Within no time, Apple has taken CarPlay from a rarely-seen choice for limited users, to a must-have technology for any modern car buyer. In simple terms, CarPlay brings the user interface and apps of your iPhone and installs them on the dashboard display of your car. In this article, we will discuss everything that you need to know about Apple CarPlay.
Apple CarPlay is completely replacing your car’s infotainment system. It carries with it some of the useful apps that you love to use like maps, music (Apple, Spotify, and others), Messages, WhatsApp, Phone, Podcasts and much more.
With its latest upgrade with iOS 13, Apple has carried this technology to further heights. Now, car manufacturers are encouraged to install a CarPlay interface on more than one display. As cars begin to emphasize on multiple screens, this makes a lot of sense as it suggests CarPlay can appear on the central display and digital device clusters behind the steering wheel.
There are many things that you will cherish about CarPlay, but it isn’t really complete just yet. Some companies have started charging subscription fees for the service and apart from that, not all apps on the iPhone are available on the dashboard of your car.
What is CarPlay?
In plain words, Apple CarPlay brings the user interface of your iPhone and places it onto the infotainment screen of your car dashboard.
This implies when your iPhone is plugged in, the car’s system is replaced by the iOS home screen, full of app icons and a virtual home button. Now with iOS 13 is a new home screen, which lies to the left of the common app launcher. Swipe over to this latest screen and you can see the map and media playback controls at the same time, also a few other app icons and additional shortcuts.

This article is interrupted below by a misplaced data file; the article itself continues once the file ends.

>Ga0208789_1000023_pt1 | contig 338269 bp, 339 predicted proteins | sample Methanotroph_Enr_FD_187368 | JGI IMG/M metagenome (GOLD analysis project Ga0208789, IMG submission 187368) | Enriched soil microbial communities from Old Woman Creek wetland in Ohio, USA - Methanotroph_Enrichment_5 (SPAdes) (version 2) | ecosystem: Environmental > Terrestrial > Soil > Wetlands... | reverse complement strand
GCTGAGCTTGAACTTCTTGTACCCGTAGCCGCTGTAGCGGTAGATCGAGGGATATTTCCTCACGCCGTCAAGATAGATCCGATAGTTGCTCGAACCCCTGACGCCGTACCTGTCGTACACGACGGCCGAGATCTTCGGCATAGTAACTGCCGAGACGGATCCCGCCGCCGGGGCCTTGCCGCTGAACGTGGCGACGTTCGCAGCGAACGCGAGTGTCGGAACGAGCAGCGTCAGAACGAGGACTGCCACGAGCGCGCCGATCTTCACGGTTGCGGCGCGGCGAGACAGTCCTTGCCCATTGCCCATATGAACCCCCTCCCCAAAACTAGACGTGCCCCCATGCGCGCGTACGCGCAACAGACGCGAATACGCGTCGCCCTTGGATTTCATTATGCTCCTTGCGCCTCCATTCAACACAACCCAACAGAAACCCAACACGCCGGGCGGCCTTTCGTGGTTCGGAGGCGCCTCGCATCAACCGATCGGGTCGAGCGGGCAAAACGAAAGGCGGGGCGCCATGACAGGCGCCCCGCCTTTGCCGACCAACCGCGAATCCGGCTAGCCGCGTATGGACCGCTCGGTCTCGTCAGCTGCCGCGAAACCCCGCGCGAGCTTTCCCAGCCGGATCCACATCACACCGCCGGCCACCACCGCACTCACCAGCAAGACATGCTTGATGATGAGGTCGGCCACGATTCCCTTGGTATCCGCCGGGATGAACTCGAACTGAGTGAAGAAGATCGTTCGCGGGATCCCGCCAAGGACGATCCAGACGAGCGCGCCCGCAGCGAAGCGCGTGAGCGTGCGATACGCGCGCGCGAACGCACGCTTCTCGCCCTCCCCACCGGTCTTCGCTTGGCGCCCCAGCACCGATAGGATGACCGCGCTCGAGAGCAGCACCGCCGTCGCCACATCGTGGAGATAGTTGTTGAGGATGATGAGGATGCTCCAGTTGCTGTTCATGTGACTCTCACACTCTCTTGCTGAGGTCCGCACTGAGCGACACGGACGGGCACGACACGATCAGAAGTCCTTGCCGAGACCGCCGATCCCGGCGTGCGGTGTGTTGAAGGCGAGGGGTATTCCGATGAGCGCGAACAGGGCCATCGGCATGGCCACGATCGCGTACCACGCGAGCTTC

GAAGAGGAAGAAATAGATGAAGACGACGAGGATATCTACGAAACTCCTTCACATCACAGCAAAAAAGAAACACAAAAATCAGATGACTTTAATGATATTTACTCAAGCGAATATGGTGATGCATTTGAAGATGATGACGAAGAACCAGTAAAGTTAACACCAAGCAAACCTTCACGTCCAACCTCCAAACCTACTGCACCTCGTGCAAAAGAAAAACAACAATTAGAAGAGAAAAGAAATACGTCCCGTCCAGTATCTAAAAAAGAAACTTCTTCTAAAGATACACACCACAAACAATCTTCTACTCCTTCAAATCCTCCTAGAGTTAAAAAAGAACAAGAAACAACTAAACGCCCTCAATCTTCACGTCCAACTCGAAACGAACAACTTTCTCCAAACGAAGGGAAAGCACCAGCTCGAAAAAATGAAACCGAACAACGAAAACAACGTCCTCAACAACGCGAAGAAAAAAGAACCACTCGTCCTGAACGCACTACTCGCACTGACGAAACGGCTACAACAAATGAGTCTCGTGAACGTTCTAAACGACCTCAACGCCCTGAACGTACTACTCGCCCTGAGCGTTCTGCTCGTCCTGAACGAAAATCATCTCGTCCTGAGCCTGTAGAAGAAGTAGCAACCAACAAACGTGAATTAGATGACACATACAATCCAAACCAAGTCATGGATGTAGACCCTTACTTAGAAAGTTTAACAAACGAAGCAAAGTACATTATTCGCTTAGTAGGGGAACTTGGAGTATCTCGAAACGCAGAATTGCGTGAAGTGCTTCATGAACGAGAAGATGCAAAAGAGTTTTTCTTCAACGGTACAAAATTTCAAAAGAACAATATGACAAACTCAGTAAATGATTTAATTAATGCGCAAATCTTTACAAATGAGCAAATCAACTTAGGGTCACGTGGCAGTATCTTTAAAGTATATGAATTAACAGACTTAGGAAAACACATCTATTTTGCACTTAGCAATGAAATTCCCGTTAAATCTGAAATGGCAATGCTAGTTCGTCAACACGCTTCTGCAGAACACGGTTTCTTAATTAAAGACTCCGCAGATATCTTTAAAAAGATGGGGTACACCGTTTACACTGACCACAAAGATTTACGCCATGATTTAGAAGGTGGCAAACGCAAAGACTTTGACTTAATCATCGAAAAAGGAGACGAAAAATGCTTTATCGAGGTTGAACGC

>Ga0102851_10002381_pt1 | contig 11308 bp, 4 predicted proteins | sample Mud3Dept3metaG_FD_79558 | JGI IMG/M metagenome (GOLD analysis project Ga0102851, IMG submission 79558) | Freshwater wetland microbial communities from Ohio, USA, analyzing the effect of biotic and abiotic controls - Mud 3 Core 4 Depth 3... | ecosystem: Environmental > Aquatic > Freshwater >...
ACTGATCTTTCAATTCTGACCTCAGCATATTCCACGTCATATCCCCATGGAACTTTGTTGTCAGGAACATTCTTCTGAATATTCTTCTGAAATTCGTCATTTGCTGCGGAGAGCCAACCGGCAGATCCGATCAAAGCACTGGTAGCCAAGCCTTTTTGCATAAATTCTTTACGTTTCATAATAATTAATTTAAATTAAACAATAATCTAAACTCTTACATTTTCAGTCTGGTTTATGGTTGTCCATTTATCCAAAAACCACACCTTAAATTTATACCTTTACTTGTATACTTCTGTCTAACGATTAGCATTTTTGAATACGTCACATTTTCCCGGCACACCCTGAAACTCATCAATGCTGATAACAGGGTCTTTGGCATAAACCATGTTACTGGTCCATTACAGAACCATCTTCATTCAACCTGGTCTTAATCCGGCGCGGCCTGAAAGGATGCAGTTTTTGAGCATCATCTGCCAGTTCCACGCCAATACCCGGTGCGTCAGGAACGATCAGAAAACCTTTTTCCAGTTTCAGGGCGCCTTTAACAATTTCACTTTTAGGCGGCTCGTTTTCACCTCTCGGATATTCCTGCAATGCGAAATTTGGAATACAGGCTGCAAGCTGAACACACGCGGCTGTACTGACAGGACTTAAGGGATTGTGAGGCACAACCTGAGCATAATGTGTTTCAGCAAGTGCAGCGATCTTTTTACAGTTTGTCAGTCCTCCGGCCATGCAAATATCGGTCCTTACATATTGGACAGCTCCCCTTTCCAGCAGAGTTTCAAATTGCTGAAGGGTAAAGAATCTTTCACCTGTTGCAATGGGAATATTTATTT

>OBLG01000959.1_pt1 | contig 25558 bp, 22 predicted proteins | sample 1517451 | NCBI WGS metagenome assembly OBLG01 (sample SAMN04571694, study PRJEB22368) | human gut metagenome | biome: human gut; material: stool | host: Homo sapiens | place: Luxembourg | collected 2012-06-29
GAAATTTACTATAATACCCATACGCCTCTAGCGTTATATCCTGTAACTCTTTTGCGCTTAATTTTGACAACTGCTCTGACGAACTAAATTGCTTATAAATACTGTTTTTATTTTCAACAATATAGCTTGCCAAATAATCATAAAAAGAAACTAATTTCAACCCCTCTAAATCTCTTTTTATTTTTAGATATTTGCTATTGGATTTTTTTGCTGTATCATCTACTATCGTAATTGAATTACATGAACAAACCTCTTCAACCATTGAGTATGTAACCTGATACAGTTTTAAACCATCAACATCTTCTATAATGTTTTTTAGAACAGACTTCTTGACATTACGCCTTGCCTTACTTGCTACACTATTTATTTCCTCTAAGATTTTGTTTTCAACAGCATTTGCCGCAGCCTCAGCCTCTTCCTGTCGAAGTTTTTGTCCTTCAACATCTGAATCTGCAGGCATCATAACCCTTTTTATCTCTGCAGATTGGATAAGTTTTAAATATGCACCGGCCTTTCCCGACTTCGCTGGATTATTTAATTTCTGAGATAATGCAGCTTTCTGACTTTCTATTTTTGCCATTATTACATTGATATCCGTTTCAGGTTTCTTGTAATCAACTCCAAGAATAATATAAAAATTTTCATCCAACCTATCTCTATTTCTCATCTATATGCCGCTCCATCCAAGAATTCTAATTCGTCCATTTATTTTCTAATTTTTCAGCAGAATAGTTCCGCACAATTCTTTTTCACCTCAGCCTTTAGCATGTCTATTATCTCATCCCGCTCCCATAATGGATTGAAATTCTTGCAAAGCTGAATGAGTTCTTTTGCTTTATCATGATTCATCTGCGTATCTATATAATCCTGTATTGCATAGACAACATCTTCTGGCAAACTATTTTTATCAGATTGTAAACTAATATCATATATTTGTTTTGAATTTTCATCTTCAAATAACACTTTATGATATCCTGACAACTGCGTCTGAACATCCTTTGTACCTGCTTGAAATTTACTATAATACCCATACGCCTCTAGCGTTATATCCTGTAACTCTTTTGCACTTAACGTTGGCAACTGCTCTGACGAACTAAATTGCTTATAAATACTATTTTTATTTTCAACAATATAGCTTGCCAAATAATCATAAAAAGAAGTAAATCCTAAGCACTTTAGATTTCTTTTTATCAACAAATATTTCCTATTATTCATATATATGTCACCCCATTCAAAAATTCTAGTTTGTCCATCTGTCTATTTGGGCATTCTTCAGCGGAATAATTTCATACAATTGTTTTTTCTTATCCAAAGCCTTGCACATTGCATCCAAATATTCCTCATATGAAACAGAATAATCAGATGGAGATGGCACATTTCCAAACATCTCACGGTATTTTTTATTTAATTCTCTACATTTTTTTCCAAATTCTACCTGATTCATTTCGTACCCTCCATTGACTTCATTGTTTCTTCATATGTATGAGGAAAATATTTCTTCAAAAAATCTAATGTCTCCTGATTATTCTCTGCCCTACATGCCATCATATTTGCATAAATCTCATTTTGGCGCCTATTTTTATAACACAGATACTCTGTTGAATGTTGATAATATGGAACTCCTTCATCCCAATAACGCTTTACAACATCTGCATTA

CarPlay is associated with via whatever controls your car already has, whether that be a touch screen, buttons, knobs, voice or a mixture of all of these. CarPlay doesn’t support every app on your smartphone, because playing any game on your car dashboard is a tragedy waiting to occur, and some parts of apps are substituted by voice and dictation.
For instance, incoming iMessages and WhatsApp messages are read out to you by Siri rather than being displayed on the screen.
Most cars need you to plug your iPhone into the USB port with a Lightning cable, but some latest models now support wireless CarPlay, which operates by the car’s Bluetooth connection. This is more comfortable, but in this case, you will have to set your iPhone on a wireless charger while using wireless CarPlay, as it can consume the battery instantly if you’re streaming music over 4G and using the Maps app for navigation. Luckily, wireless charging is also growing more popular in relatively costly vehicles.
CarPlay is created to eliminate the urge to take a swift look at your iPhone behind the wheel. It’s more trustworthy, more comfortable and more useful – or that’s the intention, anyhow. As of October 2019, there are over 500 types of cars with CarPlay supported either standard or as a paid-for optional extra.
For instance, Honda introduces CarPlay as standard on some models, Mercedes charges £267 (about $330, AU$480), and Ford includes CarPlay with its circa £550 (about $680 / AU$1,000) Sync 3 system in the new Fiesta – along with a larger touch screen and the company’s navigation system.
If you’re not yet ready or interested to go for a new car, you can still enjoy the perks of CarPlay by installing an aftermarket stereo. Companies like Alpine, Clarion, JBL, JVC, Kenwood, Pioneer, and Sony all market car stereo systems with CarPlay, as well as other platforms like Android Auto, Bluetooth, and DAB digital radio.
Prices start at about £200 (about $280 / AU$360) for an entry-level unit from a firm like Power Acoustik and go beyond £500 (about $700 / AU$900) for a fold-out system from Pioneer.
Now here, one thing is important to remember that Apple CarPlay is only supported by iPhone 5 and later.